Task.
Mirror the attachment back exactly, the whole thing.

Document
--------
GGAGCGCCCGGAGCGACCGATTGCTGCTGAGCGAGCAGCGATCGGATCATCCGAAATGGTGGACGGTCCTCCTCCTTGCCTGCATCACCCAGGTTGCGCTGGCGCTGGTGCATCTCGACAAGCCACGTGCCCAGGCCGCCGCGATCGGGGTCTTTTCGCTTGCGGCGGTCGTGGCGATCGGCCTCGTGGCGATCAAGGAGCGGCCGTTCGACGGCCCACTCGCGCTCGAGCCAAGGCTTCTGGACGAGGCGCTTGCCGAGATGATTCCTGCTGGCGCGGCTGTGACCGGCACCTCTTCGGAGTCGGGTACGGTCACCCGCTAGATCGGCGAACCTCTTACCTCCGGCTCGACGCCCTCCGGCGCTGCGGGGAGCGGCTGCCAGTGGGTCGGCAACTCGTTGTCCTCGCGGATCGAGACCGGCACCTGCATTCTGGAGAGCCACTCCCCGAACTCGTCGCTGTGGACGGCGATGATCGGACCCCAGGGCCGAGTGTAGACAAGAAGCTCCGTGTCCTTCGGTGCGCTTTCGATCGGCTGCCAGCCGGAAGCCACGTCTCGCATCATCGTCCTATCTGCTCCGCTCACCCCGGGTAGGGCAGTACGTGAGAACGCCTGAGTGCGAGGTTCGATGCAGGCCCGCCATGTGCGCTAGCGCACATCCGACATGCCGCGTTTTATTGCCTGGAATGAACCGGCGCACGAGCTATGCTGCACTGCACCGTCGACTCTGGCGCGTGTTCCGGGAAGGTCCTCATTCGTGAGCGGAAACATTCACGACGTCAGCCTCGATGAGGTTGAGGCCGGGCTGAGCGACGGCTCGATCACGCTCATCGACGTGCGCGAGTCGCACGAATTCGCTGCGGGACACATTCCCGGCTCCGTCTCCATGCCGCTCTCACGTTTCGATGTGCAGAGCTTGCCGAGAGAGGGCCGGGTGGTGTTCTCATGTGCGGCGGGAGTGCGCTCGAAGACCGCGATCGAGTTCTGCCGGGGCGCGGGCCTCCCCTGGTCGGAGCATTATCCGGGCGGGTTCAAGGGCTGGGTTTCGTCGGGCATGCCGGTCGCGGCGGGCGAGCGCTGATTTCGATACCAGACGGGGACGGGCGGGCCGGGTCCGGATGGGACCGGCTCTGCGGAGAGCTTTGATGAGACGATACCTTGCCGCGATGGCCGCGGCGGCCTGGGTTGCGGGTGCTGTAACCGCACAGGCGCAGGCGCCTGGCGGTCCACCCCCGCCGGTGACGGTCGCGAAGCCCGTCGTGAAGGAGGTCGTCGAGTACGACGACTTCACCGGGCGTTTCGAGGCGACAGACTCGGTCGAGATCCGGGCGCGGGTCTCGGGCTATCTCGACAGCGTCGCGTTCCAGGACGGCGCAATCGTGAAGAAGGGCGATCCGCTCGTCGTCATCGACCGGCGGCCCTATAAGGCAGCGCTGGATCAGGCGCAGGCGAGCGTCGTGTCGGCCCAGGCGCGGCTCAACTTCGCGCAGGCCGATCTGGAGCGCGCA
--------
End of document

GGAGCGCCCGGAGCGACCGATTGCTGCTGAGCGAGCAGCGATCGGATCATCCGAAATGGTGGACGGTCCTCCTCCTTGCCTGCATCACCCAGGTTGCGCTGGCGCTGGTGCATCTCGACAAGCCACGTGCCCAGGCCGCCGCGATCGGGGTCTTTTCGCTTGCGGCGGTCGTGGCGATCGGCCTCGTGGCGATCAAGGAGCGGCCGTTCGACGGCCCACTCGCGCTCGAGCCAAGGCTTCTGGACGAGGCGCTTGCCGAGATGATTCCTGCTGGCGCGGCTGTGACCGGCACCTCTTCGGAGTCGGGTACGGTCACCCGCTAGATCGGCGAACCTCTTACCTCCGGCTCGACGCCCTCCGGCGCTGCGGGGAGCGGCTGCCAGTGGGTCGGCAACTCGTTGTCCTCGCGGATCGAGACCGGCACCTGCATTCTGGAGAGCCACTCCCCGAACTCGTCGCTGTGGACGGCGATGATCGGACCCCAGGGCCGAGTGTAGACAAGAAGCTCCGTGTCCTTCGGTGCGCTTTCGATCGGCTGCCAGCCGGAAGCCACGTCTCGCATCATCGTCCTATCTGCTCCGCTCACCCCGGGTAGGGCAGTACGTGAGAACGCCTGAGTGCGAGGTTCGATGCAGGCCCGCCATGTGCGCTAGCGCACATCCGACATGCCGCGTTTTATTGCCTGGAATGAACCGGCGCACGAGCTATGCTGCACTGCACCGTCGACTCTGGCGCGTGTTCCGGGAAGGTCCTCATTCGTGAGCGGAAACATTCACGACGTCAGCCTCGATGAGGTTGAGGCCGGGCTGAGCGACGGCTCGATCACGCTCATCGACGTGCGCGAGTCGCACGAATTCGCTGCGGGACACATTCCCGGCTCCGTCTCCATGCCGCTCTCACGTTTCGATGTGCAGAGCTTGCCGAGAGAGGGCCGGGTGGTGTTCTCATGTGCGGCGGGAGTGCGCTCGAAGACCGCGATCGAGTTCTGCCGGGGCGCGGGCCTCCCCTGGTCGGAGCATTATCCGGGCGGGTTCAAGGGCTGGGTTTCGTCGGGCATGCCGGTCGCGGCGGGCGAGCGCTGATTTCGATACCAGACGGGGACGGGCGGGCCGGGTCCGGATGGGACCGGCTCTGCGGAGAGCTTTGATGAGACGATACCTTGCCGCGATGGCCGCGGCGGCCTGGGTTGCGGGTGCTGTAACCGCACAGGCGCAGGCGCCTGGCGGTCCACCCCCGCCGGTGACGGTCGCGAAGCCCGTCGTGAAGGAGGTCGTCGAGTACGACGACTTCACCGGGCGTTTCGAGGCGACAGACTCGGTCGAGATCCGGGCGCGGGTCTCGGGCTATCTCGACAGCGTCGCGTTCCAGGACGGCGCAATCGTGAAGAAGGGCGATCCGCTCGTCGTCATCGACCGGCGGCCCTATAAGGCAGCGCTGGATCAGGCGCAGGCGAGCGTCGTGTCGGCCCAGGCGCGGCTCAACTTCGCGCAGGCCGATCTGGAGCGCGCA